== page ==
3 Irreplaceable Advertising Lessons from a Queen: Beyonce & the Beyhive

Photo of Beyoncé with her hands up wear a yellow shirt

In case you somehow missed it, Beyonce graced Nashvillians with her presence Sunday night. It’s been called an “awe-inspiring spectacle” and “ like nothing else the home of the Titans has seen before” and that’s putting it lightly.

Beyoncé is a force to be reckoned with. She has sold over 100 million records worldwide, making her one of the best-selling music artists of all time and she is also the most nominated woman in Grammy Awards history, just to name a few accomplishments.

On April 23, B caused a stir with her surprise release of her latest solo “visual album,” Lemonade. We can all admit it’s a lyrical and visual masterpiece with an overabundance of wisdom, but it’s also a lesson in modern advertising we could all stand to remember.

Authenticity is key.

Beyoncé always stays true to herself, but this latest work is “an entire album of emotional discord and marital meltdown, from the world’s most famous celebrity; it’s also a major personal statement from the most respected and creative artist in the pop game.” It’s riddled with stories of heartbreak, love, loss, betrayal, and just real life. It tells “every woman’s journey of self-knowledge and healing.

This authenticity gained her major support and has simply taken the music world by storm. Beyoncé is nothing less than herself in Lemonade, and that is why so many people have responded positively to it.

We relate to real content where the emotions are raw. Advertising, especially social media advertising, is positively regarded if authenticity is at the forefront. And this album is a testament to authenticity as a major player in shareability

Other than being relatable and enjoyable….


Authenticity builds a bee hive, and the bees will always defend their queen.

People across the world love Beyoncé, and Lemonade made lots of people love her more (and like Jay-Z a little less). The album not so subtly suggests that Jay has been unfaithful and refers to the other woman as “Becky with the good hair.” It has long been suspected that Jay Z was involved with fashion designer Rachel Roy. After Lemonade was released, Roy posted a now deleted Instagram photo with the caption “Good hair don’t care…” suggesting she was “Becky,” and the Beyhive attacked. Rachel Roy instantly received a stream of comments from the Beyhive and an overabundance of (bee emojis) and (lemonade emojis). Roy eventually had to make her Instagram private because of all the hullabaloo.

These folks are serious about Beyoncé, and they will defend her any way they can. The Beyhive is so passionate that they even started attacking the wrong person.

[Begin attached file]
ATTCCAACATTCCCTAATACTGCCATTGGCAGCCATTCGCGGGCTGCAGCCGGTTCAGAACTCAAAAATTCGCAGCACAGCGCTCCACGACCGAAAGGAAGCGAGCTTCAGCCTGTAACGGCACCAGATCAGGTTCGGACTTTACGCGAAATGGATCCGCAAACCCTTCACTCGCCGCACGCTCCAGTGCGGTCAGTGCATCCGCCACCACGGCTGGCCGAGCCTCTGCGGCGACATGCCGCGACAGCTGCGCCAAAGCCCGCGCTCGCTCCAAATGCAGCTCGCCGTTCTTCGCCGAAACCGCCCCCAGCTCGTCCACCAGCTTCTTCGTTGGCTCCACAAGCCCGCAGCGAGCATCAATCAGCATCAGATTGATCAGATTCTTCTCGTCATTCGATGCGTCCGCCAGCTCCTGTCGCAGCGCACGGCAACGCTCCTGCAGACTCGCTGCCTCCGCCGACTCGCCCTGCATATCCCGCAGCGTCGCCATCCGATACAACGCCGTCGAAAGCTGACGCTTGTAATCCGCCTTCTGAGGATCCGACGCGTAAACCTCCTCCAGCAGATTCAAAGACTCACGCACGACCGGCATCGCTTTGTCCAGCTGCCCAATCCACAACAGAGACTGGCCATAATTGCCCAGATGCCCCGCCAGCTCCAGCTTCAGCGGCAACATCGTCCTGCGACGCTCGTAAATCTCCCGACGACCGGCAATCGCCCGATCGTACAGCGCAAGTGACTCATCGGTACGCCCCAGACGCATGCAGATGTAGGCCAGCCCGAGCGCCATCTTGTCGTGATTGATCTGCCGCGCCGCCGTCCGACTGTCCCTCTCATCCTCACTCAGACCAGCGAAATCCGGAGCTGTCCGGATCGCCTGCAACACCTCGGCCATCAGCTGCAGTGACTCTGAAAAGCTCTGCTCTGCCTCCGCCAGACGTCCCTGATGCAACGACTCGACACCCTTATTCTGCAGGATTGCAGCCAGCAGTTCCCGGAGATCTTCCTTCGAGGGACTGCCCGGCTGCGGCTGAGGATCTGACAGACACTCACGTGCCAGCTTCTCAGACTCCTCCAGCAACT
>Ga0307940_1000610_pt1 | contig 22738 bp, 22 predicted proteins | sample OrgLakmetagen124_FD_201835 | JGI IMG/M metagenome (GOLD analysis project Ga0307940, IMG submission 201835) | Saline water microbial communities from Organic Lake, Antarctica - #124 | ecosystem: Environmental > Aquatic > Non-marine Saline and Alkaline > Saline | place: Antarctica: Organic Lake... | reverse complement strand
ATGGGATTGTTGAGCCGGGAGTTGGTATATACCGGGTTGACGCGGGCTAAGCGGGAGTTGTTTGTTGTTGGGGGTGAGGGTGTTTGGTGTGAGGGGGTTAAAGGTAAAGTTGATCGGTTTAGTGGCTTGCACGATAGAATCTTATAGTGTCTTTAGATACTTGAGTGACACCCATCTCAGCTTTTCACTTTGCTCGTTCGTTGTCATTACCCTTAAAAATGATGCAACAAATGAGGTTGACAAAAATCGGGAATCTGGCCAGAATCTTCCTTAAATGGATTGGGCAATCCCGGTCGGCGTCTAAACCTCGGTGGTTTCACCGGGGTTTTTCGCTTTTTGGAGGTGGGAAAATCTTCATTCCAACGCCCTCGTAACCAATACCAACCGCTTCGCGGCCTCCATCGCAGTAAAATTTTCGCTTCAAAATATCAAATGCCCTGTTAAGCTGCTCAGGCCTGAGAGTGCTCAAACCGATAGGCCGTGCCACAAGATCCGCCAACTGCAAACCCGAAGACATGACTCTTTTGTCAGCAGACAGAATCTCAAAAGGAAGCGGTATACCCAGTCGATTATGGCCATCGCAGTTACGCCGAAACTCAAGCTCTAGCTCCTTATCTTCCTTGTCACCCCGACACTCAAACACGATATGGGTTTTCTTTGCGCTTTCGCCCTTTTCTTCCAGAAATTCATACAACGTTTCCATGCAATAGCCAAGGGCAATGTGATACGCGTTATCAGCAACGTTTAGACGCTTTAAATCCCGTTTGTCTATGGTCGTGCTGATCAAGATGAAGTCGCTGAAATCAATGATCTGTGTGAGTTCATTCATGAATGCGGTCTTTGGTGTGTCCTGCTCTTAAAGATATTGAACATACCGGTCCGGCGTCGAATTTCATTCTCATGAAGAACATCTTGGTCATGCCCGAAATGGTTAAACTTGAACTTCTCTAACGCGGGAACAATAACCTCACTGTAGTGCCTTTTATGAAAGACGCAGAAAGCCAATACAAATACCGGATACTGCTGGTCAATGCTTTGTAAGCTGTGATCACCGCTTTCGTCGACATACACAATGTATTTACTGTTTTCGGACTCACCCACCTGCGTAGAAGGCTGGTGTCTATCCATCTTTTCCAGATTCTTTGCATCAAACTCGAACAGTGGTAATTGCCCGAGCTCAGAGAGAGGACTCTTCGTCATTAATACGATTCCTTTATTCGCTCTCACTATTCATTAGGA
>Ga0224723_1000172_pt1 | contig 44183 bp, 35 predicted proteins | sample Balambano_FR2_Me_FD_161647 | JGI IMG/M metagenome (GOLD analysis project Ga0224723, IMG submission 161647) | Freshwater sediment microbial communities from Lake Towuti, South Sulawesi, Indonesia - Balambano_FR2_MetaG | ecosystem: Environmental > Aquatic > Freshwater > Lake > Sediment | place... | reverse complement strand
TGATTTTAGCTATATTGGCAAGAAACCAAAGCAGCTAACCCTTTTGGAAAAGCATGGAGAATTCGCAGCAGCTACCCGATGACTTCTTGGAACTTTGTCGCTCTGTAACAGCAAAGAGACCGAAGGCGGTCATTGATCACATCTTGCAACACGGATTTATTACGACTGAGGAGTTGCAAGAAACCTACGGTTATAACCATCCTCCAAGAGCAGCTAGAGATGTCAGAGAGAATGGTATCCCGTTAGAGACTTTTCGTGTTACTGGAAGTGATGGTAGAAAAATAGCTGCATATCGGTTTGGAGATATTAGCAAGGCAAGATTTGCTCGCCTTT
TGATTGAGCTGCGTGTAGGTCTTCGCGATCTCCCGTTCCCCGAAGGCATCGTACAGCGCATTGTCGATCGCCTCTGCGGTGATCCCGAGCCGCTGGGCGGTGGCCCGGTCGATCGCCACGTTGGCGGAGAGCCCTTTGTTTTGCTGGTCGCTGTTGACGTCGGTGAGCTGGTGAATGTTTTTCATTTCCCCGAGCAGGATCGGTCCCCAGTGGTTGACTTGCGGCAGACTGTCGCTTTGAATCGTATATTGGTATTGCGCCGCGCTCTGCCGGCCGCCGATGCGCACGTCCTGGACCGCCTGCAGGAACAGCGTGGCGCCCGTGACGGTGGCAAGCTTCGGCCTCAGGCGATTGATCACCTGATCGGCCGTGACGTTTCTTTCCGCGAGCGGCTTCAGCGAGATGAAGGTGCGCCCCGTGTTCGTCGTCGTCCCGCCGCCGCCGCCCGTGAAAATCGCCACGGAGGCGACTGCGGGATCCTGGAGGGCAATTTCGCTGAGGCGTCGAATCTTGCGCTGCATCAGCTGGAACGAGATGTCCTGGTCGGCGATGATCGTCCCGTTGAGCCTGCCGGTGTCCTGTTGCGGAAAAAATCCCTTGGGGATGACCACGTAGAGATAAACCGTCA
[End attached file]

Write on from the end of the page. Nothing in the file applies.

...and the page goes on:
Rachel RAY, a celebrity chef, woke up to a social media storm after being mistaken for Rachel ROY. (see more crude but entertaining comments here, here, and here)


Although cyberbullying of this sort is never okay, it’s apparent that Beyoncé has a very loyal following. This sort of audience passion for someone, or something, will encourage them to defend and support. For brands, if you have a loyal following, those people will support you no matter what and you will always have someone invested in your brand. They will defend you against the Rachel Roys (or Rays) who try to dull your shine.

But there’s a reason the Beyhive is so committed..


Passion shows in your work

Just listen to any part of this album and you can hear the emotion and realness in the lyrics. The lyrics and poetic interludes and visuals “provoke complex and at times cryptic ideas about race, gender, power, marriage, infidelity, parenthood, and the experience of black women in America,” all of which define her life. Watch the video and you can see and feel every part of B’s journey. Music is her passion, love is her passion, life is her passion, her people are her passion and this is all apparent in her work. B didn’t just create an album, she created an hour long conceptual film to go along with it. Not only an hour long film with an entire album attached to it, but she enlisted the help of seven different cinematographers, seven celebrities, and the mothers of  Trayvon Martin, Michael Brown, Eric Garner. She uses home footage and personal images and truly puts her whole self into her work.

If you don’t enjoy her work, you can at least appreciate the passion she puts into it.

Advertising is the same way. If you’re passionate about what you’re making, something good will come of it. All of us at Barker & Christol are passionate about what we’re doing, and it shows in the quality of our work. Not everyone will like what we create, that’s just life. But you can always see the passion in the things we create.


So listen to Lemonade, or don’t, but remember that Beyoncé can teach you lots of things about love, passion, life, authenticity, lemonade, and advertising.